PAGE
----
September 29, 2008

Orientation Day for RN Program


955,000 miles, almost 500 months and 15,500 days after I became a LPN, I'm finally a student nurse again. I'm getting my associates degree in nursing so I can sit for state boards and work as a registered nurse.

The new vibrant colorful textbooks decorate the kitchen table and a quick peek into several reveal that they are written in English and the information is not all Greek! (Click photo for close-up).

These are my study guides for the first quarter of my RN program at Bohecker College! Almost $855.00 and about 55 pounds of dry weight to lug from class to class. "They aren't heavy...They're my BOOKS!"
The magic number 55 cheered loudly again today! Cars with 55 in the license plates surrounded me as I traveled the two miles to school. The president of Bohecker College announced that after our class graduates, Bohecker College will have graduated 455 nurses (LPN and RN's). And, my drive-through lunch came to $5.05. As if I need more affirmation!

Orientation was scheduled for 8:30 a.m., but I was saying good-morning to the college landscapers by 8:15. Not surprisingly, I was one of the first student nurses to arrive. Almost 25 other students trickled in for the next 45 minutes. But absolutely no one wore a bigger smile than I did! (Our class has more students (55?), but we are divided up into different orientation days.)

The crispy morning air seemed perfect for my first day although early fog caused some schools in the county to open a couple hours late. On the whiteboard at the front on the room the words blazed out at me. "Welcome RN Students".

Orientation included a welcome to several students who were returning after finishing the LPN course to complete the RN program. As I glanced around the room full of LPN's, I looked to see if there was anyone I knew or had worked with but all were strangers with almost no expression on their sleepy faces. The young man next to me looked way to young to be a nurse. He shivered in the cool classroom. The young lady on the other side said she'd been working as a LPN for a year but there was no shine in her eyes.
she was already tired? Most of the class agreed with the admissions director that the main reason for advancing their education is to make more money.

My numbers-minded husband has put together some figures, but my goal when I'm an RN is to work WHERE I CAN MAKE A DIFFERENCE. For too many years I've been an observer in the team-making process of care-giving when my abilities and experience could have been used if the letters after my name had been different. I feel like I've been walking behind the horse in the parade, cleaning up the mess even as I listened and learned along the way.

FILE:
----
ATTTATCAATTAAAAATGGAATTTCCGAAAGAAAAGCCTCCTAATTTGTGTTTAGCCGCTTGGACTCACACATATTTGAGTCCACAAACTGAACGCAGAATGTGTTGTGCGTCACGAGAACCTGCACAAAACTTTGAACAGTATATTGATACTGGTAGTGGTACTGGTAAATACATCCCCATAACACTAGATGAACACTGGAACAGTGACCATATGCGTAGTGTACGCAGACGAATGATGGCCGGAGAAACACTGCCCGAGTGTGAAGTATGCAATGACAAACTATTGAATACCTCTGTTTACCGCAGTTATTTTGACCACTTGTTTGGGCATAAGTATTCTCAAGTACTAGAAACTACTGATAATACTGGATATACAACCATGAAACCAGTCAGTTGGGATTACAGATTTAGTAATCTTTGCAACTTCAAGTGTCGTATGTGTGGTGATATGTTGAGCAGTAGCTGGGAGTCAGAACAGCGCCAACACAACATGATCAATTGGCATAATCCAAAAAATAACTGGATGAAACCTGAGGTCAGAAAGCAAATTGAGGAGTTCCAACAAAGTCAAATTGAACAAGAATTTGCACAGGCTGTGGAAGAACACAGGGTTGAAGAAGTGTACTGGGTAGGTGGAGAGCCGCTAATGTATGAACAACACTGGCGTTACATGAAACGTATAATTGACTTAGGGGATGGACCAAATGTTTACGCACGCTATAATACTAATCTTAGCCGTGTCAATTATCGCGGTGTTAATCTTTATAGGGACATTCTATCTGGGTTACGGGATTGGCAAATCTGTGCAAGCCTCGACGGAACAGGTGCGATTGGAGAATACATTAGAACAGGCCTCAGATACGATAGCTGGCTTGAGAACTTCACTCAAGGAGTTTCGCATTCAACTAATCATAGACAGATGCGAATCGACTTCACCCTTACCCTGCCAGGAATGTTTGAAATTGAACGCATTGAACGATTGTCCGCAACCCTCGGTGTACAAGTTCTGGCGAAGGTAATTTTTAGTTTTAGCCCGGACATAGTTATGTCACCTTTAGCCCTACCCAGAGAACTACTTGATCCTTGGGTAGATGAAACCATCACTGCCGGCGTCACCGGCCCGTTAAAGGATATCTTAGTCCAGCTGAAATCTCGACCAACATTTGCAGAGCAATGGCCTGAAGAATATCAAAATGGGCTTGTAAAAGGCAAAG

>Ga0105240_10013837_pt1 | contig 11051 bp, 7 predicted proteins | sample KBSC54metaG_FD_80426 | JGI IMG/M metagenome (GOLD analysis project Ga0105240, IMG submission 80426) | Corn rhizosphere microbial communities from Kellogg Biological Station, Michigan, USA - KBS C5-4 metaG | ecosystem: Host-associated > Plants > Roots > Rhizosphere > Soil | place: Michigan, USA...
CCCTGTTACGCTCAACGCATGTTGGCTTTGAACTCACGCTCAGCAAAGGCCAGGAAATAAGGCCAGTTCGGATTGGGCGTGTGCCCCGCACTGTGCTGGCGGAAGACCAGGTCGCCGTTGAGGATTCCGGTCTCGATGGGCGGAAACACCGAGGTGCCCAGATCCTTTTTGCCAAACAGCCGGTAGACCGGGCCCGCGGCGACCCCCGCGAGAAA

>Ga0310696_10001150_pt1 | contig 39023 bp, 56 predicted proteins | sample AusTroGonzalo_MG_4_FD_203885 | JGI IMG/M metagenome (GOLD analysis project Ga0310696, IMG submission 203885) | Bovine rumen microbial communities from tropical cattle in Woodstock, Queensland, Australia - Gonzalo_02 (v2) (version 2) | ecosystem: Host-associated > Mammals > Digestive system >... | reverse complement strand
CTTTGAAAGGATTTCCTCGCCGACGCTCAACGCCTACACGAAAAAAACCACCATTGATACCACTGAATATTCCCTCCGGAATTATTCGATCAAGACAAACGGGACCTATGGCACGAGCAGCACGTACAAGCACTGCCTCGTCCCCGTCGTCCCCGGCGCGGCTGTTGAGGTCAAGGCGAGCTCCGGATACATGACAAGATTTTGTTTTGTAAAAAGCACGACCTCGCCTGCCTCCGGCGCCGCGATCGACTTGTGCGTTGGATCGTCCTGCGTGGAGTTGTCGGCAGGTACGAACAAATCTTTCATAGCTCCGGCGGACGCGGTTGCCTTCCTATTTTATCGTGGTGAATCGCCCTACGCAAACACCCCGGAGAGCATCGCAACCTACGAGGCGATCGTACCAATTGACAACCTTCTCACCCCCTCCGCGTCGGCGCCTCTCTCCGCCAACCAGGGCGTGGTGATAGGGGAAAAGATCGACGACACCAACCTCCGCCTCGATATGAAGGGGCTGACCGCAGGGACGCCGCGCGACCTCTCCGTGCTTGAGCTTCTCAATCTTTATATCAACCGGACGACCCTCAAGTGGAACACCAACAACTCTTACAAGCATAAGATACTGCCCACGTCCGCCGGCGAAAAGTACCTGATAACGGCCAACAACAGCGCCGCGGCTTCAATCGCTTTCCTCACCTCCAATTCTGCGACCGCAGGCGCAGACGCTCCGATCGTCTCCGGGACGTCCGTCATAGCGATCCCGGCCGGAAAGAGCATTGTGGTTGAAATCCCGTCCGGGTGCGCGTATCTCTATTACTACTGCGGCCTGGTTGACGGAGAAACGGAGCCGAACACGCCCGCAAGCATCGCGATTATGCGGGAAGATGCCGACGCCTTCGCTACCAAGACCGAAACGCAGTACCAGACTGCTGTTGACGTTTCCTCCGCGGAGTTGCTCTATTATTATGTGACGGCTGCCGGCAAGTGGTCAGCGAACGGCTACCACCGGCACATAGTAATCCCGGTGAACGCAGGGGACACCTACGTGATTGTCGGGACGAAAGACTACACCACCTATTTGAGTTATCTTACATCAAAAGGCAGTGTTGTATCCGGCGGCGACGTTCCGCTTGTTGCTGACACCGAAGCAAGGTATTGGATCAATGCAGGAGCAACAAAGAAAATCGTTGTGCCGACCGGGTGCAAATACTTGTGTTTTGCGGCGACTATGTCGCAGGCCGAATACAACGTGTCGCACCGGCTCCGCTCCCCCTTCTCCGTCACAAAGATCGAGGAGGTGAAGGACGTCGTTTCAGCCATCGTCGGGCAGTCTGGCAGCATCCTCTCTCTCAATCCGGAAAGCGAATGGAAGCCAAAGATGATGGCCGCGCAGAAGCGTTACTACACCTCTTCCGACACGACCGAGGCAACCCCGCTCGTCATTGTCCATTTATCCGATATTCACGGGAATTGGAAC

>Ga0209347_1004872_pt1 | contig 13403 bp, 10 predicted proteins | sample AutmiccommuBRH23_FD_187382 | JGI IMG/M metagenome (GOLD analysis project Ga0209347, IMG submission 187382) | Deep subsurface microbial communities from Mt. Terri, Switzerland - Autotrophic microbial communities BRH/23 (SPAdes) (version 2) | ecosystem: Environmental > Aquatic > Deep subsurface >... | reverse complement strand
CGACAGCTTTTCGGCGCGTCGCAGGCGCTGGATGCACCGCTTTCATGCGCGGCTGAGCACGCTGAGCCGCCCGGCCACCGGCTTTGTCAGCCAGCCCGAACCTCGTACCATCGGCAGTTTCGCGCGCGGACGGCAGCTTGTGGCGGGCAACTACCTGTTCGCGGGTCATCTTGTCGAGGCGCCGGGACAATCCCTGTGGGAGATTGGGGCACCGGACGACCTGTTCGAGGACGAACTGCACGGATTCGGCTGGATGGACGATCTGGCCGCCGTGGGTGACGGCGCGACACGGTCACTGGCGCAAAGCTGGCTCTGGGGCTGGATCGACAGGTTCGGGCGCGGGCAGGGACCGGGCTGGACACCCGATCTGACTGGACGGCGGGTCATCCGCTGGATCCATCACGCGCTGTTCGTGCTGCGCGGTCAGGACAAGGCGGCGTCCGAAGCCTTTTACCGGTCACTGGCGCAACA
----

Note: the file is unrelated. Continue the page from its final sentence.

Yep. At the golden age of 58, I will be the oldest, wisest and most grandmotherly student in the school. (That's not to say the smartest.) Hubby advises to choose my study partners carefully because, he says, many will be coming to me for advice. I'm not convinced of that, but do hope to have the same opportunity to learn as if it was my first year on the job!

Much of the orientation time was spent listening to motivational speakers urging students to not give up and keep their goals in front of them at all times. "You'll want to throw your books at the wall and give up. You'll have excuses to call off. Kids will get sick. Cars will break down. You will be tempted to give up!".

I wanted to raise my hand high and argue.

"Not me! I've looked forward to this year for 38 years. See me smile! Nothing you offer will beat me down! BRING IT ON!

My smile didn't fade as I signed my name to a $800+ bill for my books! My smile didn't fade as I lugged the pile of textbooks to my car in several trips. My smile didn't fade when my uniform fitting was about at least 6 sizes larger than the first time I was a student nurse! My smile didn't fade when I noticed that I was older then most of the administration and ALL of the students in my class

My smile will glow in the dark tonight as I snuggle next to hubby Jim who must take some credit for directing me on the path! Jim's faith in me is unwavering!. His belief in my dreams and gentle nudges to keep me focused on the goal are priceless! He has promised to "hold the ladder" and I am sure he will not only hold the ladder but build a bridge if I need it.

After orientation today as I was loading the trunk with boxes of books, another student stopped to say hi. He asked why I had waited so long to get my RN. My reply...

"I finally have a husband who believes in me and wouldn't let me give up my dream."

I'm also appreciative that my sons are grown, educated and supportive.

By the way, I started a new website to keep a 'living diary" of my 14-month program, but most of the postings will also be carried here. That site is listed on the left with my other websites.

Tale Care on the Journey,




Katy said...

Way to go, Mama Linda!

I'm excited that you're pursuing your long-lived dream and I wish you the best of luck. As a fellow math-hater, I say good job finding a program where you don't have to take a lot of awful, impossible math classes. Woohoo!

I'm proud of you. :)


Anonymous said...

Horray!!! So excited and happy for you Linda! And we all KNOW that you definitely deserve a bigger "seat at the table" so to speak- this will be your ticket in! So proud of you! -Buffy

Linda Meikle said...

Thanks Katy and Buffy for your votes of confidence! The only reason I'm going back to school NOW is because (as Katy said), they didn't force me to take Algebra as a prerequisite (actually none).

Buffy puts it better than I did - a bigger "seat at the table".

I posted the article on and have several positive replies over there from RN's who were LPN's and went back to school. They say I'll never regret it!

Linda Meikle said...

...PS...and over 800 nurses have read the article at

woohoo - as Katy says!